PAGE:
As Nattaya Boochatham tapped a full toss from Ravina Oa to mid-wicket and scampered through for a single, to seal a comfortable eight-wicket win for Thailand over Papua New Guinea, her teammates came rushing on to the field. Suleeporn Laomi and Naruemol Chaiwai— the architects of the win— were the first to reach Boochatham. As the rest of the team encompassed the left-hander, Sornnarin Tippoch walked on slowly, basking in the moment. Both she and Boochatham had been part of Thailand’s first ever match where they were thrashed by Nepal… 12 years later the pair were at the centre of their team’s greatest achievement!
— T20 World Cup (@T20WorldCup) September 5, 2019
Thailand’s win over PNG in the second semi-final at the Forfashire Cricket Club in Dundee on Thursday (September 5) sealed their place first, in the final of the ICC Women’s T20 World Cup Qualifier 2019, but second (and more importantly), in the ICC Women’s T20 World Cup 2020 in Australia.
Going in to the semi-final, Thailand were favourites. They were the form team, and lived up to those expectations in the group stage. However, knock out games can be strange. Not always does the more ‘fancied team’ make it through. Pressure affects people in ways we don’t understand. Maybe Thailand would be affected too?
Come Thursday, though, the Asian champions, it appeared, felt no pressure. Having been sent in to field on a used wicket, Tippoch’s team went about their business as usual. Chanida Sutthiruang— as has been her habit all through the tournament— picked up an early wicket before Laomi made her presence felt in the field with a run out. Before they knew it, PNG had slipped to 19 for 2 within the power play and looked like a deer in the headlights.
Thailand were up and about in the field. Diving, sliding, sending in powerful throws from the deep and bowling incredibly tight lines. They built up dot ball pressure, forcing PNG to take risks.
In contrast to their opposition, Oa’s team, looked lost out of their depth. The batters were bereft of ideas and didn’t know how to handle the swing of Sutthiruang or guile of Laomi, who finished with incredible figures of 4-1-5-1.
Sibona Jimmy (13), Kaia Arua (16 not out) and Veru Frank (10) were the only batters to manage double digit scores, but there was little damage the PNG batters could do as they crawled their way to 67/7 in 20 overs. They played out as many as 64 dot balls through the course of their innings.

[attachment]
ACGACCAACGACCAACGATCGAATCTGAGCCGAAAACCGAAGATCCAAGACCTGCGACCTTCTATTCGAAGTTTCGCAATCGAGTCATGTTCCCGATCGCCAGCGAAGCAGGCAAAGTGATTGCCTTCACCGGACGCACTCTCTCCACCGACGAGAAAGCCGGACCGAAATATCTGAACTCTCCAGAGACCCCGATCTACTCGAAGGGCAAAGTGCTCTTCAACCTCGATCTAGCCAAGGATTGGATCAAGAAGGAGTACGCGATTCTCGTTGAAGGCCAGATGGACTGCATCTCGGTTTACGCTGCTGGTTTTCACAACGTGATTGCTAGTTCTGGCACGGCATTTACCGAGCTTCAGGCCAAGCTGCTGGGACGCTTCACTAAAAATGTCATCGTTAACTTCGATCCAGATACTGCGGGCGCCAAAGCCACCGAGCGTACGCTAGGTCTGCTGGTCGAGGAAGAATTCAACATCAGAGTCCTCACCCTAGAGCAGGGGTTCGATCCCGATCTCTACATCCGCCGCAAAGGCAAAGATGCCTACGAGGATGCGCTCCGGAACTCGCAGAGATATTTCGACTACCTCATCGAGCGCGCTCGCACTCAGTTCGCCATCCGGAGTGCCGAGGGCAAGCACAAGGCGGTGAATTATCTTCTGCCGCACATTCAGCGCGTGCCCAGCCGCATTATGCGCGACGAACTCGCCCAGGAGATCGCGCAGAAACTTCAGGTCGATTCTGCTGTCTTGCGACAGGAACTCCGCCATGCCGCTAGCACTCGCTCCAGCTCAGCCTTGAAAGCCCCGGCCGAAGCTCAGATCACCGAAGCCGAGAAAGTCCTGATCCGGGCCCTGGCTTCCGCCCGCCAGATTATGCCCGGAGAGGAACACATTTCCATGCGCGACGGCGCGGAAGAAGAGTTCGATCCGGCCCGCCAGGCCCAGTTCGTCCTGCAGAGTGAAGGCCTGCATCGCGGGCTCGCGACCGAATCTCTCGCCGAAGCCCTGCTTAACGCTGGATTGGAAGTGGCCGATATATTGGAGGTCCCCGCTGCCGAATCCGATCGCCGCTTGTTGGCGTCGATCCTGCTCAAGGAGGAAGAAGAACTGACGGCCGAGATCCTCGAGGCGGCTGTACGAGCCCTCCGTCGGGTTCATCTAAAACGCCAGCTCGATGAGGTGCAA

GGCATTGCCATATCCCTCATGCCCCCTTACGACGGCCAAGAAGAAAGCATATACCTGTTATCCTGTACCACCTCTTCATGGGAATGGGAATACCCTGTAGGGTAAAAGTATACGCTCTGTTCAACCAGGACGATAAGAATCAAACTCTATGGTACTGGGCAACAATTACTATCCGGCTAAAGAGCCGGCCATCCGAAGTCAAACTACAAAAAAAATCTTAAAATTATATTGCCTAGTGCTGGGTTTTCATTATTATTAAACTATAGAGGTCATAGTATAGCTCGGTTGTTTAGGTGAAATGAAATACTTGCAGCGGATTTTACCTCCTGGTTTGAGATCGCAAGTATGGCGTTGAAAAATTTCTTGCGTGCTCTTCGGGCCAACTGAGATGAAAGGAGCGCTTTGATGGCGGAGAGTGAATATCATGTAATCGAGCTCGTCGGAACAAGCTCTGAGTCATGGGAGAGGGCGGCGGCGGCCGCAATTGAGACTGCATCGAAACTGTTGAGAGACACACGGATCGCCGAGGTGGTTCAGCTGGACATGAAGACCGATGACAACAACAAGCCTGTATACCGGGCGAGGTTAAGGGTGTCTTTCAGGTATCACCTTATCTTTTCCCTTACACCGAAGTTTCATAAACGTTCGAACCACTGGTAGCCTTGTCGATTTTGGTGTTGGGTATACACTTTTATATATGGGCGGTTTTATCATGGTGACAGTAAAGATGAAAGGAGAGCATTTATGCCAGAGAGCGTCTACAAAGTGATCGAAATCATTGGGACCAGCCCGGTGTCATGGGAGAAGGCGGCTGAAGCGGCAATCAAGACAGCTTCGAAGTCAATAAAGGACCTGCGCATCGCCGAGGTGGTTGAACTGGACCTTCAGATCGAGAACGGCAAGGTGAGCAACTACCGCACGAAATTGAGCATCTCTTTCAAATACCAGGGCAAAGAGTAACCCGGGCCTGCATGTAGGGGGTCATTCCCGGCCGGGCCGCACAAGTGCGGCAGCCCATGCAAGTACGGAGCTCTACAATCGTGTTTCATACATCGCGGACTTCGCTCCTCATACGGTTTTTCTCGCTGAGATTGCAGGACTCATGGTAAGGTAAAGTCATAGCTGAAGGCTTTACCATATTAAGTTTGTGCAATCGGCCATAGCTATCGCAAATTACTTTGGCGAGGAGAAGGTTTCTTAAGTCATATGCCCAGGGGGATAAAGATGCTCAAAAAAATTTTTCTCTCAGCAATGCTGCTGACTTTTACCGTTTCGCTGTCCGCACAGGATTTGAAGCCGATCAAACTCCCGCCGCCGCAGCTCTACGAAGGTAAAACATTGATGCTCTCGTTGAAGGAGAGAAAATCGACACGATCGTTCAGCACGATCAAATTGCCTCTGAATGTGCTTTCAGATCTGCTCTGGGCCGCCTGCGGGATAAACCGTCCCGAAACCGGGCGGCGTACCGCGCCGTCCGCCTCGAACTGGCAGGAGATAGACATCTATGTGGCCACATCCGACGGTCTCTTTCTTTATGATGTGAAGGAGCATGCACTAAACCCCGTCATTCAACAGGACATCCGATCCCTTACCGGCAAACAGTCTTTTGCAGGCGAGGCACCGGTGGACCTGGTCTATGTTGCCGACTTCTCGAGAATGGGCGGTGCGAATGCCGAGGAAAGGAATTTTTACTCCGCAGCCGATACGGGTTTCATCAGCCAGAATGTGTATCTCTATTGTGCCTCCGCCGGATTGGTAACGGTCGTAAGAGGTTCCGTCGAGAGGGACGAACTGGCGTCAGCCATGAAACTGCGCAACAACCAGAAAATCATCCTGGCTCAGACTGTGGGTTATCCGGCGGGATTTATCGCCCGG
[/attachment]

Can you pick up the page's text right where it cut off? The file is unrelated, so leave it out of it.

Thailand’s chase did not begin positively, but the pair of Nattakan Chantam and Chaiwai made sure to soak up the pressure. Like old pros, they gave the first few overs to PNG, slowly creeping to 13 off four overs, before trying to pick up the pace. The pair shared a patient 31-run stand before Chantam played all over a full toss from Arua to walk back for 18.
Chaiwai then took charge of the innings. Starved of the strike in the first two overs, the right-hander played some delightful shots on her way to 32. She was particularly strong off the back foot, punching powerfully while also using the sweep to good effect. Chaiwai laid the base for a Thailand victory before she too was dismissed with only four runs to win. Trying to slap a full delivery from Oa over the top, Chaiwai only managed to bunt it to mid-off. The late strike, however, did little to change the course of the game, as Nannapat Koncharoenkai (16 not out) and Boochatham polished off the target.
Lets Party !!!
Through the chase there was little to suggest Thailand felt any nerves. With the slowness of their start, one would have expected an inexperienced team to try and hit their way out of it. Instead, Chaiwai simply chose to rotate the strike. Towards the end, when victory looked inevitable, the batters knocked the ball around and appeared to want to finish it in singles and twos. It was an approach the belied the experience of the team. Not once did they make it seem like they were playing in their first semi-final…
… Only when the win was sealed and the tears were visible did one realise that Thailand had created history. They are on their way to Australia!
Brief Scores: Papua New Guinea 67/7 in 20 overs (Chanida Sutthiruang 2-15) lost to Thailand 68/2 in 17.3 overs (Naruemol Chaiwai 32) by eight wickets. PoM: Suleeporn Laomi.